Stirring the Pot – More thoughts on partnering

As originally posted on the Blandin on Broadband blog

More thoughts on partnering…

Based on the number of prospective Border to Border grants that I have been hearing about,  I was thinking about how competitive this grant round will be.  This is a new world for both providers and communities.  At a recent Blandin Foundation Broadband Strategy Board, one member was smart to remind us “These are not partnerships, they are business transactions.”  It would be smart to remember some economic development basics as communities negotiate these deals with providers.  As in most site selection competitions, there are many more communities than expanding provider companies.  This smaller set has the advantage as they negotiate with multiple communities and know what each community is offering as incentives.  Communities, possibly under non-disclosure agreements, will be tempted to sweeten the pot to become a selected community partner of that limited set of providers.  With such a new program, the parameters of a good deal are more uncertain than more standard manufacturing or housing development deals.

Many communities will be talking prospective partnerships with CAF2 providers.  In some ways, this will require a more sophisticated approach than dealing with a competitive provider building a new Fiber to the Home network.  In the latter case, there is likely a feasibility study done by a third-party consulting firm on behalf of and paid for by the community.  That consultant generally has a legal and professional obligation to represent the best interests of the community.  Prospective costs, revenues, take-rates and pro forma financial statements can be used to determine the financing gap and reasonable local partner share. In addition, the new network will already be able to provide services well in excess of the 2026 state broadband standard of 100 x 20 Mbps and probably up to a Gigabit of service on Day One so future risk is minimized.  That network is a permanent community asset.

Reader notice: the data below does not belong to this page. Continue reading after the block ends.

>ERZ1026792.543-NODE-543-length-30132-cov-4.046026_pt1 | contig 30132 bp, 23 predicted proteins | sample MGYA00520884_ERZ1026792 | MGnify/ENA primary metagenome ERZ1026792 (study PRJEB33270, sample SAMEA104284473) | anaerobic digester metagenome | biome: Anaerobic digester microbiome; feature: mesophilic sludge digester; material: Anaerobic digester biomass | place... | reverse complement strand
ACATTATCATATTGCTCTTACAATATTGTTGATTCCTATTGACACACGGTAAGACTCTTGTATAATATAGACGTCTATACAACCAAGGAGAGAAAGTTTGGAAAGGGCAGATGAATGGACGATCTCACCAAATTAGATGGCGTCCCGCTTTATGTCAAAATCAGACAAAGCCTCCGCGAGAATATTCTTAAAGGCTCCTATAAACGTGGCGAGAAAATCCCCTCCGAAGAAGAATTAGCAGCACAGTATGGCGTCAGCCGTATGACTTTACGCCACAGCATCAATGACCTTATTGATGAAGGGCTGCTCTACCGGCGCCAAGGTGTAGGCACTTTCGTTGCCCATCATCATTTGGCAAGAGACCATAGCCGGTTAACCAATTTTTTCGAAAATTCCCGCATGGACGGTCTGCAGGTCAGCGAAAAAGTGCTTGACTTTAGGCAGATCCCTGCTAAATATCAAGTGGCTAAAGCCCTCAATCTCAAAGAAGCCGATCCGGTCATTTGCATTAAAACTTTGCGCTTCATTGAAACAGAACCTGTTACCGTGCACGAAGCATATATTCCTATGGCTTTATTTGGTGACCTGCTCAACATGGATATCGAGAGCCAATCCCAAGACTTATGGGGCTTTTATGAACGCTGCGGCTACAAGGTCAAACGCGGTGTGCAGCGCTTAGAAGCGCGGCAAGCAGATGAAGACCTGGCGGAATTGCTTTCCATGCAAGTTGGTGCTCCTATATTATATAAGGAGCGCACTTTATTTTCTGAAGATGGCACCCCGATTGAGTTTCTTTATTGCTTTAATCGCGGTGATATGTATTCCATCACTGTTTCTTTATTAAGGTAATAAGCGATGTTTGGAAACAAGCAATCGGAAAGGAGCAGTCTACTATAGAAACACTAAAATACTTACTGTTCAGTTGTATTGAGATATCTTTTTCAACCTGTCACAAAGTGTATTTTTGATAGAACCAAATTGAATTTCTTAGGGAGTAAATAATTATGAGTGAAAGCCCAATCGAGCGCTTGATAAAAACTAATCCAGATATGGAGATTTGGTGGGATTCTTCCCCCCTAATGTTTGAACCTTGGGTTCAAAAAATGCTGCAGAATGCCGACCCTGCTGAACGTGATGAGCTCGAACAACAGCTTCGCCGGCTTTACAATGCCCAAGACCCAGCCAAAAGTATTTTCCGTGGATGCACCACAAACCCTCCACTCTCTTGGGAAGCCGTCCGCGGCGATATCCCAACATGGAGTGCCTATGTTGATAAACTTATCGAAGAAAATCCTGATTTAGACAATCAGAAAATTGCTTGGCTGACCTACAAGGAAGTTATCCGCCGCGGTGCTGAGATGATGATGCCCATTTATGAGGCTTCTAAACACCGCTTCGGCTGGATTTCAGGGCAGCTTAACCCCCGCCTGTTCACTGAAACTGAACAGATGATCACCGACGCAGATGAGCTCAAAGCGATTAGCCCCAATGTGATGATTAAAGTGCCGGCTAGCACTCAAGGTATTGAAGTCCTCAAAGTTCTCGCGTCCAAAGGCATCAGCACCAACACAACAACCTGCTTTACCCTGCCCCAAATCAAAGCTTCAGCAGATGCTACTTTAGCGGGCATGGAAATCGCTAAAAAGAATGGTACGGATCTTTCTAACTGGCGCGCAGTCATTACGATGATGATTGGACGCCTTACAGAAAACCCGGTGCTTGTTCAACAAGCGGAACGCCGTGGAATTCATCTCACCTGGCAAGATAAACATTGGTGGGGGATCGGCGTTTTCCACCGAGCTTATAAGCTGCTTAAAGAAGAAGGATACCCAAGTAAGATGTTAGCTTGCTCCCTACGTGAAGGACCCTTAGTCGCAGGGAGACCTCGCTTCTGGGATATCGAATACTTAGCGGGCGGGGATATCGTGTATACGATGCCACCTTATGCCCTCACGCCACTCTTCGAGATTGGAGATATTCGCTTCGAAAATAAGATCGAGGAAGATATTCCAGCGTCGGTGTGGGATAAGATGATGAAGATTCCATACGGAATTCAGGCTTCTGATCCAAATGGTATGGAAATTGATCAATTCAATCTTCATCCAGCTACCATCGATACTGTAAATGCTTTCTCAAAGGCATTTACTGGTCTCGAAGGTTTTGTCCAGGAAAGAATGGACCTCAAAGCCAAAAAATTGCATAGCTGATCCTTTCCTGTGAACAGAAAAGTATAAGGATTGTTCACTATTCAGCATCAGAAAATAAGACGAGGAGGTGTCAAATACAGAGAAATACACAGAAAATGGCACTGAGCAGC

Striking a deal with a CAF2 provider on an improved fiber-copper hybrid network will be more complicated both financially and strategically.  Obtaining financial information from these larger providers may be more difficult and communities will be relying on the prospective partner rather than a third party under contract to the community. In addition, with the larger company, the financial accounting is likely to be complex.  Most challenging will be understanding the net result of the network investment.  With fiber-copper hybrid networks, delivered speeds will be inconsistent depending on loop lengths and condition of existing copper lines  both outside and inside the customer homes.  While DEED OBD requires that networks be scalable to deliver 100 Mb x 100 Mb services, significant additional future investment may be required to obtain that network capacity, and unless contractually agreed to, the company is under no obligation to make those future investments.  And the same difficult rural countryside business investment case will be present that exists today.

In the economic development world, clawback provisions are often included in incentive packages.  If a company fails to meet the goals set in the contract agreement, it must pay back all or some of the paid incentive.  Communities should consider inserting clawbacks into their agreements with provider partners.  For example, the state’s 2026 goal for broadband is 100 x 20 Mbps to all households in Minnesota.  Committing to reach that goal by 2022 or 2026 would be a minimum standard to include in any agreement with a provider partner.  Clearly, with gigabit services being increasingly common today, setting a standard of one-tenth of that to be met in ten years seems almost inadequate. More aggressive agreements could be negotiated, including the idea that any local funds would only be committed if all affected residents would have access to the 2026 goal with this project is completed in 2017-18.   If the community can not reach an agreement to get the network they need to compete for residents and businesses, it may be best to wait for the next grant round and to seek a different partner.

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